Previous Section Back to Table of Contents Lords Hansard Home Page

Baroness Blood: My Lords, I rise to speak in favour of the order. I shall comment in a moment on what was said by the noble Lord, Lord Fitt, but I want first to register an interest. I am one of the founder members of the Women's Coalition, to which the noble Lord, Lord Fitt, referred. While I was listening to the noble Lord, I thought that we might appoint him treasurer because he said that getting money is no problem. I can tell him that, from the point of view of the Women's Coalition, it is a big problem.

When we set up the Women's Coalition, we tried to bring together a cross-community group of men and women, believe it or not, to look at setting up a political party that would present an agreed agenda. The noble Lord, Lord Fitt, said that he was in Northern Ireland last week and another noble Lord said that he had also been over. I live in Northern Ireland. I live in Belfast. I live in the Shankhill Road in Belfast, and I can tell the House that intimidation is rife. You would be intimidated for a lot less than getting a donation from a foreign donor. I can be intimidated for getting down to my car at the wrong time of the day.

What are the facts of life in Northern Ireland? For a long time, politics has not been at the centre of thinking for ordinary people. People decided that they wanted to do something about it. It was not the easiest of projects to put together. You are putting together a group of people from both sides of the community in order to organise themselves into a political party. It was not the easiest of projects, but it has been achieved by the Northern Ireland Women's Coalition and by the Alliance Party. It is possible.

However, as noble Lords will know, putting together any kind of project takes funding. It takes funding to have full-time staff, to equip offices, to hold meetings and to deal with correspondence. I listened to the noble Lord, Lord Fitt. I am sure that in the early days the SDLP had that problem. The party would have looked for someone to support it. When a small party like the Women's Coalition decides to get going, where does it get the means to do it? Where does it get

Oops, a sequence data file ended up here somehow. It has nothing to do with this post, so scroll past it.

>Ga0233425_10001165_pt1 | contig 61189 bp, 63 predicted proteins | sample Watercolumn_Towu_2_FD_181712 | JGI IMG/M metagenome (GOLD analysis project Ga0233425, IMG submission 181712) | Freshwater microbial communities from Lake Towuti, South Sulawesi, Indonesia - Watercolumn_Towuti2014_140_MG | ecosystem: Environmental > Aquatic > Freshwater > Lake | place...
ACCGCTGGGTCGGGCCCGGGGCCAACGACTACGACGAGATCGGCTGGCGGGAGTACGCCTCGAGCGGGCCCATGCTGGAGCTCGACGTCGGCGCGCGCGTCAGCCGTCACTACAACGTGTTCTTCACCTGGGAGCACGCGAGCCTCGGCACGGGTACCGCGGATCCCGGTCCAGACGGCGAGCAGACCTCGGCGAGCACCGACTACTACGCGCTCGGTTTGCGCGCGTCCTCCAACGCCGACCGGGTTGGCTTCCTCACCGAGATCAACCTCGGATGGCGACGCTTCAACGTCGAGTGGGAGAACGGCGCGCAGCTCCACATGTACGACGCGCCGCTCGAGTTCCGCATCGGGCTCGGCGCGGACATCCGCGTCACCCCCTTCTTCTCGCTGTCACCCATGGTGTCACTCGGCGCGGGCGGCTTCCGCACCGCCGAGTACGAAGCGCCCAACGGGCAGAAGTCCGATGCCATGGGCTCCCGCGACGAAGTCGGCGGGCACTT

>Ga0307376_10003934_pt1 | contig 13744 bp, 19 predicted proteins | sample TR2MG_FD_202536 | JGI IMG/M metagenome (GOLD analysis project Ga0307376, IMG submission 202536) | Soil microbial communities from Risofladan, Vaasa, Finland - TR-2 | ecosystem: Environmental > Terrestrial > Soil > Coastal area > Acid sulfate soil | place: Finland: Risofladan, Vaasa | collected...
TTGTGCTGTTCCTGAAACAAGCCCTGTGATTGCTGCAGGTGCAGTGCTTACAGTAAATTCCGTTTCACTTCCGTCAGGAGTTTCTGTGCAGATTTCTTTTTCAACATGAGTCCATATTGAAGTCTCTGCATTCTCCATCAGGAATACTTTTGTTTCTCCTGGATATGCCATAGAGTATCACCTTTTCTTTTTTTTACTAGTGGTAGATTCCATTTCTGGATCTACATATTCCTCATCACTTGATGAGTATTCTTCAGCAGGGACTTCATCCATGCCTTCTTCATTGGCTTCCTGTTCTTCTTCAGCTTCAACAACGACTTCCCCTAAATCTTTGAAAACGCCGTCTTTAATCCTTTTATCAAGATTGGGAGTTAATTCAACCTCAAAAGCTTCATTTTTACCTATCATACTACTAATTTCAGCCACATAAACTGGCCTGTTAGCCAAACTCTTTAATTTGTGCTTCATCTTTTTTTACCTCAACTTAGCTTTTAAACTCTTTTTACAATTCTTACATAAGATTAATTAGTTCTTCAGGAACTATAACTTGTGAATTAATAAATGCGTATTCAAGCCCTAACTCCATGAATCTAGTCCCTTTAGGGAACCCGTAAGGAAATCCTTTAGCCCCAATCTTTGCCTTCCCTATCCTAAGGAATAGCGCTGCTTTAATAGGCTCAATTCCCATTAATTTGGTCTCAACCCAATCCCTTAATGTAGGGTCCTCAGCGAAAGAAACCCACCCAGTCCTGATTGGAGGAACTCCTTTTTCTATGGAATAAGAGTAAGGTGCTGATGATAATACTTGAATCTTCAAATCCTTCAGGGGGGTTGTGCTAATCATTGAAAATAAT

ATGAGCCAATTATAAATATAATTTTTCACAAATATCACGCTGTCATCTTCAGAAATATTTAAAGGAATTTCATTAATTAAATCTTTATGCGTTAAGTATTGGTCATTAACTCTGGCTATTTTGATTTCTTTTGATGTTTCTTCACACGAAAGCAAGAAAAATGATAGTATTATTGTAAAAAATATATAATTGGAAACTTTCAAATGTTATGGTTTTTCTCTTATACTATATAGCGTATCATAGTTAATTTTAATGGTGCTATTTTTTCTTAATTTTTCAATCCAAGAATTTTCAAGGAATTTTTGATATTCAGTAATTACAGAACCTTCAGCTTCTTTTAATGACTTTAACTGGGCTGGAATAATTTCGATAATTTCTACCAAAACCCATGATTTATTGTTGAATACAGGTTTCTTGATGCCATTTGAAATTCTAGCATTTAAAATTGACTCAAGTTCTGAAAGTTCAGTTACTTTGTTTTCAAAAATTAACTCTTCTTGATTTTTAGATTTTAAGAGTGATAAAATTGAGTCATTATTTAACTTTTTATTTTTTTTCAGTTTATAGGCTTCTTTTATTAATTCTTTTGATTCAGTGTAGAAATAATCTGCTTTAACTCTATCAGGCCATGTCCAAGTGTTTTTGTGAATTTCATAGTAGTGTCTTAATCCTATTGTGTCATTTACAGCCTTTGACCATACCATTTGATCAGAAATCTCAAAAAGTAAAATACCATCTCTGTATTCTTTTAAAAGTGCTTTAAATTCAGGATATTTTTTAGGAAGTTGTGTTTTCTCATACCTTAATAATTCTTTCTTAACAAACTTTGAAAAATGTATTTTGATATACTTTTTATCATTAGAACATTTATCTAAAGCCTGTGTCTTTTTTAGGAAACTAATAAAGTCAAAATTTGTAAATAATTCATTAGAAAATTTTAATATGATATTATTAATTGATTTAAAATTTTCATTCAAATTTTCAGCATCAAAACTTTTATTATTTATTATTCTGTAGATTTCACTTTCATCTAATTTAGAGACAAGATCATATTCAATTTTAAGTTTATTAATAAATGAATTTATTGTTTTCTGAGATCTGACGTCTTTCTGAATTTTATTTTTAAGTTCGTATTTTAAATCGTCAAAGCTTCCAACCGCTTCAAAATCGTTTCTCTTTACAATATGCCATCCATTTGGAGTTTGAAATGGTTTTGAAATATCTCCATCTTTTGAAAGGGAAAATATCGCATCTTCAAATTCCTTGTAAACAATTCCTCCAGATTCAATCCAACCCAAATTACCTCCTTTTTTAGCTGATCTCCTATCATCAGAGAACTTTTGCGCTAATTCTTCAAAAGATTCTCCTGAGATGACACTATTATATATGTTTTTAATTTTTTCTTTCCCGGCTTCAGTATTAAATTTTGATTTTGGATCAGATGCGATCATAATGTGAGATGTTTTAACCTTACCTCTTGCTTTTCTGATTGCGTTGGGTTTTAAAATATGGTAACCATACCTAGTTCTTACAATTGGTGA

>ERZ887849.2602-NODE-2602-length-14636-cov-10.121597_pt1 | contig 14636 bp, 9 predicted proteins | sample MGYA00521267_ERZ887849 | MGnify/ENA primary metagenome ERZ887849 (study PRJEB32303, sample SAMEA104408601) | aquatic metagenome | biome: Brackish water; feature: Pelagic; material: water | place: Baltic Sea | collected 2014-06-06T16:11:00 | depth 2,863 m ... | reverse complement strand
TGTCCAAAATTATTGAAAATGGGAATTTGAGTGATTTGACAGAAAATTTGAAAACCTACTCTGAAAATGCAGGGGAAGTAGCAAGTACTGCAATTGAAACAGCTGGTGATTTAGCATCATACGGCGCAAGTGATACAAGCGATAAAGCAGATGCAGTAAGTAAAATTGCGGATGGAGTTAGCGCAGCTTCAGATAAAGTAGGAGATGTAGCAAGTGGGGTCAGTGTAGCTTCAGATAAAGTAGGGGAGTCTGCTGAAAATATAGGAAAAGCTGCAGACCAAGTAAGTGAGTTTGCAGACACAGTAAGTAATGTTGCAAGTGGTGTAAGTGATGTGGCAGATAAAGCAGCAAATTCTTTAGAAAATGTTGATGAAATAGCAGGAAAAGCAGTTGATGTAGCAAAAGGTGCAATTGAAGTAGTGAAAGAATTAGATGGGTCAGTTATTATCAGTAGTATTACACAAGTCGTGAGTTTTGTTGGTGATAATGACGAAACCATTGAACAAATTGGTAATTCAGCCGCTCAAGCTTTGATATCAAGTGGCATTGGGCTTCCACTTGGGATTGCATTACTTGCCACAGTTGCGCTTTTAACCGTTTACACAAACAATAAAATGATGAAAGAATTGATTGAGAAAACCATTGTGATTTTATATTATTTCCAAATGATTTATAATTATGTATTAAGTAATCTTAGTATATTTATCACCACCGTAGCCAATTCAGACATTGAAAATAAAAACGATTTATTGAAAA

15 Feb 2001 : Column 352

the funds to do it? Various methods of funding have to be looked at. Funding has to be sought. I say right now that such means of funding should be transparent. The Women's Coalition believes that funding should be transparent to all and that a proper audit trail should be in place for public scrutiny. We have never done any differently.

A small party like the Women's Coalition does not have access to funding from trade union members or to funding from private business. Many businesses would shy away from giving support to a political party within Northern Ireland. Noble Lords who have served in Northern Ireland know that to be a fact of life. Even if such funding were possible, it has to be remembered that Northern Ireland is a very small place. We have a plethora of political parties seeking funding. Therefore, we have to find ways of getting funding through other channels.

I have to say at this point that the Women's Coalition owes a debt of gratitude to the people of the Republic of Ireland. They funded us very generously to help us to get started. If the order were to fall today, where would such funding come from? I understand that noble Lords have been talking about the large parties. The noble Viscount, Lord Cranborne, referred to the Official Unionist Party and the noble Lord, Lord Fitt, referred to the SDLP. They are large parties. They have a great deal of money and can fund themselves. But I am talking about small groups of people who want to change the political way forward in Northern Ireland. They are tired of confrontational and megaphone diplomacy and want to get away from that. They want to fight elections. How do we do that? Do we go along to the SDLP or the Official Unionists and say, "We hear you have a load of money. Give us some"? We would not get it.

I find myself in a bind. I am not opposed to the amendment. I understand what the amendment seeks and would not disagree with it. I have already said that any funding for political parties in Northern Ireland should be scrutinised. But if the order were to fall today, small groups like the Women's Coalition would find it hard to survive, let alone grow. That is what we are after. We are trying to make the organisation grow.

I listened carefully to what was said by the noble Viscount, Lord Cranborne, the noble Lord, Lord Fitt, and other noble Lords. I understand that those who support the amendment seek in some way to starve funds from the like of Sinn Fein. Noble Lords need to reflect carefully on whether that would be achieved. I have to tell the House that it would not be so. The noble Lord, Lord Fitt, has already said that these people would find another way of bringing in the money. If the order is not passed, the Women's Coalition and parties like it will suffer the most. That would do immense damage to a great many people in Northern Ireland who are seeking to get away from